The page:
Technical skills. Technical and techno-functional ERP professionals must have the knowledge and experience to implement hardware and software.

These skills can come from hands-on experience in ERP development and can include coding skills. As ERP systems from different vendors can vary greatly, these professionals need to know the ins and outs of each system with which they work. ERP vendors typically offer certifications for ERP consultants, which can help professionals demonstrate their knowledge of a specific system.

Professionals may also need big-data and data-management expertise, knowledge of APIs and connectors, and other specialized knowledge in newer technology like AI, predictive analytics and robotic process automation. Other skills required include the ability to develop custom reports, work with the legacy ERP system (if there is one) and data migration.

HR and management skills. A large part of any ERP implementation is keeping the project on track. Functional and techno-functional consultants need to be able to find the right people to staff the project, as well as delegate tasks and ensure those tasks stay on schedule. They also must be able to manage any third-party vendors as well as the internal team. This is particularly important during a cloud implementation; ERP consultants need to ensure service level agreements and goals are met, regardless of where the team is based.

They’ll also need to be involved in managing any of the changes to business processes that come with a new implementation, as well as risk and crisis management should something go wrong. Planning skills are also critical, as consultants work with different departments and vendors to determine the project timeline and requirements.

Project management skills are also essential. Working with remote teams requires accommodating schedules, setting up formal and informal communication channels, and deploying remote project management and training solutions.

Professional skills. ERP implementations help business units achieve a higher level of efficiency, so ERP consultants need professional skills in the functional areas that will be affected. These could include skills in accounting and finance, sales and marketing, supply chain management, materials management, and purchasing and procurement processes.

These skills are necessary to assist with setting up workflows that align with business processes. ERP consultant résumés often include “business requirements” as a skillset. This means they’re able to prepare business-requirements documents, translate the requirements into technical specifications and assist with designing the ERP system to meet those requirements.

Soft skills. ERP implementations involve people as well as technology—and there may be many people involved, from end users to executives. Some of the most important ERP skills are soft skills: collaboration, teamwork and conflict resolution. Just as individual business processes and systems need to work together, so do people.

Consultants need excellent communication skills to lead an ERP implementation or upgrade, including the ability to communicate well in writing. They also need to be able to train others on the system and rally the team if the project gets off track.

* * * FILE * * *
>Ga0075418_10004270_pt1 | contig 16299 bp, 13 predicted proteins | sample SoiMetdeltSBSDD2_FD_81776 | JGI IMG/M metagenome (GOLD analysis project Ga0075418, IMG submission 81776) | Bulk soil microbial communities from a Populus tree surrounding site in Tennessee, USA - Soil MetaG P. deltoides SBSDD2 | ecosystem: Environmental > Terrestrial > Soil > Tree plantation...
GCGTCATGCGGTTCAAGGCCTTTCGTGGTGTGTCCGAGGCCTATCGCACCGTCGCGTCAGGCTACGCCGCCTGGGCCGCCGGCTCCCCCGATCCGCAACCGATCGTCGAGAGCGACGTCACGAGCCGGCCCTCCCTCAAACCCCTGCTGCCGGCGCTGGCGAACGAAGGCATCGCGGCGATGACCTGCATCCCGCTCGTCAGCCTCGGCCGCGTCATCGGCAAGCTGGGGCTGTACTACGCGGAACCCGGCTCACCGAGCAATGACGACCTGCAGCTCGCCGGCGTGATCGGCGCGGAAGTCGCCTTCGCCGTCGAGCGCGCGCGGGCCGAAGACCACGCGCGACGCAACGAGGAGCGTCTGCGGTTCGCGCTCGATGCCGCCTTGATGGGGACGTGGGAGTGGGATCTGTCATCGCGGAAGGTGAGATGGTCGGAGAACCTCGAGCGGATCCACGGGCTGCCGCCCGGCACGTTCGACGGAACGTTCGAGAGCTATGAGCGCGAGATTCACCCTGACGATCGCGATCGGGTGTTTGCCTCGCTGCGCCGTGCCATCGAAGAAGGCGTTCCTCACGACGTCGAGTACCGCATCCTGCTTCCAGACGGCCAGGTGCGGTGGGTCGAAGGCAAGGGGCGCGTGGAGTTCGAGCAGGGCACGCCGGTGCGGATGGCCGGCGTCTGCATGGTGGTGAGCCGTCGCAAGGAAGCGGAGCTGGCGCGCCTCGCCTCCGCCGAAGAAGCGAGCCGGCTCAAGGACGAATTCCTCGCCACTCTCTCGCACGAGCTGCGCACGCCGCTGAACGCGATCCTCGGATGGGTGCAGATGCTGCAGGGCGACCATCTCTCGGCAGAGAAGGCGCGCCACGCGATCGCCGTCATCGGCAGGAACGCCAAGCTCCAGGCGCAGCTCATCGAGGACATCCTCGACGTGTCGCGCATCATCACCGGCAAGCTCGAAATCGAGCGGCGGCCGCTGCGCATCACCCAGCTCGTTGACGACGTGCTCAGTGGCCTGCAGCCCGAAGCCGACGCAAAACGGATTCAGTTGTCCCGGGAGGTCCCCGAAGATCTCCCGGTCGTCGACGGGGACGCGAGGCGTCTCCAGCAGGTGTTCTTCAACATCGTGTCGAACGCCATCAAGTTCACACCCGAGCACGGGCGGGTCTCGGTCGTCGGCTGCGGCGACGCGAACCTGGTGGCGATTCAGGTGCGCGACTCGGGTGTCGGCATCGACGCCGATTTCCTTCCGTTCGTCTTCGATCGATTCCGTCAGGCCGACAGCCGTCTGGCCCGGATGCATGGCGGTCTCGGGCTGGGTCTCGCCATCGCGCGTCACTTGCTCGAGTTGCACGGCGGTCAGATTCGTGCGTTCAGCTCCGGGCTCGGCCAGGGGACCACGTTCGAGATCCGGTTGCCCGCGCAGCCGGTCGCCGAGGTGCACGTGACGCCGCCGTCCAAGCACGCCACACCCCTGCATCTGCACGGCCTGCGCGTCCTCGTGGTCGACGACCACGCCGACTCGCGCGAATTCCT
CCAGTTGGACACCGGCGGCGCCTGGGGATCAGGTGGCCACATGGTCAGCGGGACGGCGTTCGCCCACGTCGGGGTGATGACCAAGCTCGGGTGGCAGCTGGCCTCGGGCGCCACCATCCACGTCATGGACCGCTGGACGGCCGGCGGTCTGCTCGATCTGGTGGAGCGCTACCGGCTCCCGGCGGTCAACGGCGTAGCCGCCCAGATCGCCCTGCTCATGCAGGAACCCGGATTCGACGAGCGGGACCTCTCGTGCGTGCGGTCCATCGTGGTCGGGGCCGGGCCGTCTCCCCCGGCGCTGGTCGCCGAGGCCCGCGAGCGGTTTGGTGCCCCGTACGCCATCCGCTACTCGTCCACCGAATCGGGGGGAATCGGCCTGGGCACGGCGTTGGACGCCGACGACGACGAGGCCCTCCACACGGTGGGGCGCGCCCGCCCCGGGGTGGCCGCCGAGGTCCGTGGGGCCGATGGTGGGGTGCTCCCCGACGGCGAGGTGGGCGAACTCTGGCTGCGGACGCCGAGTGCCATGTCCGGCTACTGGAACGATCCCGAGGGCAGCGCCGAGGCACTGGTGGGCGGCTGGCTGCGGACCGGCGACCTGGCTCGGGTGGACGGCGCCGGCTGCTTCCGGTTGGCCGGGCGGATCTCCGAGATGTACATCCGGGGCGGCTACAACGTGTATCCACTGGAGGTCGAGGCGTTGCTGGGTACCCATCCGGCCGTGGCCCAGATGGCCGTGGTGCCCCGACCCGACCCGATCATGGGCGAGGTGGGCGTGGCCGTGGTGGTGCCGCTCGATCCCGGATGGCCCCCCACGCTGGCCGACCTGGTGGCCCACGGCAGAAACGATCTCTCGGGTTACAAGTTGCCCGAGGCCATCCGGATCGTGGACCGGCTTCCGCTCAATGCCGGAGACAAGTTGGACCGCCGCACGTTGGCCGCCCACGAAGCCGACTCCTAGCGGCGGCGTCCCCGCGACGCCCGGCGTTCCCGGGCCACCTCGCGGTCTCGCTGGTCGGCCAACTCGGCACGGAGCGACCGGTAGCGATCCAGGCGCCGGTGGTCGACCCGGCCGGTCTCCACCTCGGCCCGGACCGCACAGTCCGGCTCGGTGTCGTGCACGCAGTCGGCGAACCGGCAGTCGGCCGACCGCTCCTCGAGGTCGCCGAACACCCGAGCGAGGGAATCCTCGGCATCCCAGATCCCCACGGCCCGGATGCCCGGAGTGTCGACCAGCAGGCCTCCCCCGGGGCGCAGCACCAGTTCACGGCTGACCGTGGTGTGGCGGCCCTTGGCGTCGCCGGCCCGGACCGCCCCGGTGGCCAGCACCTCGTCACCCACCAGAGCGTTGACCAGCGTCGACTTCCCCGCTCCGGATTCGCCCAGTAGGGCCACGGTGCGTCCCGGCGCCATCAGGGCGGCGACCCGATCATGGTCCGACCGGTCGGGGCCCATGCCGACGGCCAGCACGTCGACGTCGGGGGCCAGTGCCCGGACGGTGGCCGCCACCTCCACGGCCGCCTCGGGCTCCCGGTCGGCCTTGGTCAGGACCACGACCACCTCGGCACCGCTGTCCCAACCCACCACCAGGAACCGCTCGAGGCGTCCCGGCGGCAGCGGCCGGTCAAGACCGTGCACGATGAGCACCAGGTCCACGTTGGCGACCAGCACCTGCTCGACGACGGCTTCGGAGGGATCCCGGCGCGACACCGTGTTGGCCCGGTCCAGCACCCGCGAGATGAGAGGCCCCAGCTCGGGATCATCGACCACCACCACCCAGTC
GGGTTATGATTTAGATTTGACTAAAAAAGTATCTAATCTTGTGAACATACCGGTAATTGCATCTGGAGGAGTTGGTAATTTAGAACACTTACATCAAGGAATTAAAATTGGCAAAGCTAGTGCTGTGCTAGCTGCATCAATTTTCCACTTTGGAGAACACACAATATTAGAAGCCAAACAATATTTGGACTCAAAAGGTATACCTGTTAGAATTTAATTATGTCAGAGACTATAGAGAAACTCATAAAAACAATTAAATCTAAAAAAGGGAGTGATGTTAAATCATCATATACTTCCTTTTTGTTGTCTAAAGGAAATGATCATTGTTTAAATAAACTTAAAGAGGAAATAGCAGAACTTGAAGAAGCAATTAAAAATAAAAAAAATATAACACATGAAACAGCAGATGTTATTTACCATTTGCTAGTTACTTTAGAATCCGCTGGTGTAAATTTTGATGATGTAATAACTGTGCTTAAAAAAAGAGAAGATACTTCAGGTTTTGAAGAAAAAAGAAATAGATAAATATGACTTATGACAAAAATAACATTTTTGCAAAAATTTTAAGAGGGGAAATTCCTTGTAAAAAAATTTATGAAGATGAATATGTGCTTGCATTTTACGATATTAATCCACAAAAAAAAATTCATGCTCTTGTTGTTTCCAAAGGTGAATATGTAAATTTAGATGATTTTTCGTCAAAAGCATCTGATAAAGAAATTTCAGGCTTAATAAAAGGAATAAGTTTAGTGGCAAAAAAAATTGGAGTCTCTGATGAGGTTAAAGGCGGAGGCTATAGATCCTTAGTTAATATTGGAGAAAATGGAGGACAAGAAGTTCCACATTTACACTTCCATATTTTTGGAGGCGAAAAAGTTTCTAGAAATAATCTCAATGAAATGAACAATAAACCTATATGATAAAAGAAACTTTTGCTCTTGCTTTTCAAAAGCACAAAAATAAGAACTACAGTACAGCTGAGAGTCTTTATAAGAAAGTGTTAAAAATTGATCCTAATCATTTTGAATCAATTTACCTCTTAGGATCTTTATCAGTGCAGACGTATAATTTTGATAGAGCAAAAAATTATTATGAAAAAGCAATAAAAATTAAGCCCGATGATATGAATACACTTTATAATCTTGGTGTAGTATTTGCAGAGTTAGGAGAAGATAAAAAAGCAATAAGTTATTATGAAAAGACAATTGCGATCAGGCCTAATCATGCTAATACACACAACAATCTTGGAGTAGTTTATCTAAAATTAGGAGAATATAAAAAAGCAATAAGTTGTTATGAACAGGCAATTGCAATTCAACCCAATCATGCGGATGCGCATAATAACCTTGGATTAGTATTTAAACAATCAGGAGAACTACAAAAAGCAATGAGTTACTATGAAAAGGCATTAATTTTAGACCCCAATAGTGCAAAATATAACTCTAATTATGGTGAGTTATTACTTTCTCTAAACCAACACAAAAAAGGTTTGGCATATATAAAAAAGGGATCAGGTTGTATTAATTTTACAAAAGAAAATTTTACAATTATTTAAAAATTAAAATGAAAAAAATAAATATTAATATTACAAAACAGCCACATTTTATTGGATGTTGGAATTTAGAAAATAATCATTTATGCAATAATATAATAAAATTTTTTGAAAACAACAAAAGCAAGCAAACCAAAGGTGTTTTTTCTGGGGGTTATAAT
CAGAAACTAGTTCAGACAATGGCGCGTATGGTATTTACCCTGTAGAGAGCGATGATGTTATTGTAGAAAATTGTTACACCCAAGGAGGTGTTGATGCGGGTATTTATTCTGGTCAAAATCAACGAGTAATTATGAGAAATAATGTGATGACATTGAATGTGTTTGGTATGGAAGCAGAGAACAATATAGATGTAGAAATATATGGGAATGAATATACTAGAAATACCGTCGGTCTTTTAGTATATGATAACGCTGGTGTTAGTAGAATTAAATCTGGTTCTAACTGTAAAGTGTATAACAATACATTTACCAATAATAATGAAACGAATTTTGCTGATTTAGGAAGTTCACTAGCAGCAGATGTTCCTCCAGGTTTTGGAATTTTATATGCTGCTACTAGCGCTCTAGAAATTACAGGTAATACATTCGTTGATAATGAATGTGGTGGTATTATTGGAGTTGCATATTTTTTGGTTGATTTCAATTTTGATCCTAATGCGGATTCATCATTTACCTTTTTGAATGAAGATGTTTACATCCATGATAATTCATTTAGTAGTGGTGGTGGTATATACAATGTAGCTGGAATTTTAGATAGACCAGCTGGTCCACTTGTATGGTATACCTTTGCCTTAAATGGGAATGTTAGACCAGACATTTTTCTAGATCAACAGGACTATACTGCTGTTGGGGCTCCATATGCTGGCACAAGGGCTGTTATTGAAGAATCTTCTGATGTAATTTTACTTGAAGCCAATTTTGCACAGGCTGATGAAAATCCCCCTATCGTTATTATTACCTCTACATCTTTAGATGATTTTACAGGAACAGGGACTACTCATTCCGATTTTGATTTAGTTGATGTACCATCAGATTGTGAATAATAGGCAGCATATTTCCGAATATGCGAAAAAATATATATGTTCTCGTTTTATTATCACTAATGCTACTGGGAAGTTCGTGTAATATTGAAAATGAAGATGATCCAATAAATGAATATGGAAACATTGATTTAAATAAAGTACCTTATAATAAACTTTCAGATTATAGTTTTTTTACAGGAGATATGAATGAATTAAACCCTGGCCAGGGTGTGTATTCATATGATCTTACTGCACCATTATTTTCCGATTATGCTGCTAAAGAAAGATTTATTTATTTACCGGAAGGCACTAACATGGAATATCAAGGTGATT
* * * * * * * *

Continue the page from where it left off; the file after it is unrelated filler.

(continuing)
Finally, they need a certain amount of political acumen to build relationships within the organization. This requires knowing how to compromise and what to emphasize when speaking to different stakeholders about the implementation’s effect on their department. Your vendor will often have a professional services team that can handle implementations for you.

How to Become an ERP Consultant

Formal education. Most ERP professionals have a bachelor’s degree, typically in a field like computer science or IT. Some ERP consultants may have a business administration degree, either at the bachelor’s or master’s level.

Experience and background. Additionally, ERP consultants usually have a business or technology background. Some companies will want ERP consultants with accounting experience. Most consultants have worked on ERP implementations as part of a team; experienced consultants may have worked on ERP systems in a variety of industries.

Certifications and requirements. Being certified in specific ERP systems is definitely a plus for consultants. These certifications demonstrate to companies that the professional has undergone comprehensive training and has expertise in the system. Obtaining certification often includes multiple weeks of instruction, experience in implementing the software and sitting for an exam.

Industries That Use ERP Professionals

Businesses of all sizes in virtually all industries use some form of ERP—including manufacturing, retail, third-party logistics, oil and gas, consumer packaged goods, aerospace and defense, construction, and food and beverage. While small companies may rely on accounting software, most will start augmenting those accounting tools with inventory or sales order add-ons as they grow.

These point solutions can be sufficient for a time—but once companies reach the point where they need an integrated suite of software to tie together business operations, optimize efficiency and grow revenue, they generally realize they need an ERP solution. At that point, they need to consider options for a cloud, on-premises or hybrid ERP implementation—and look for the right ERP professionals to help ensure success.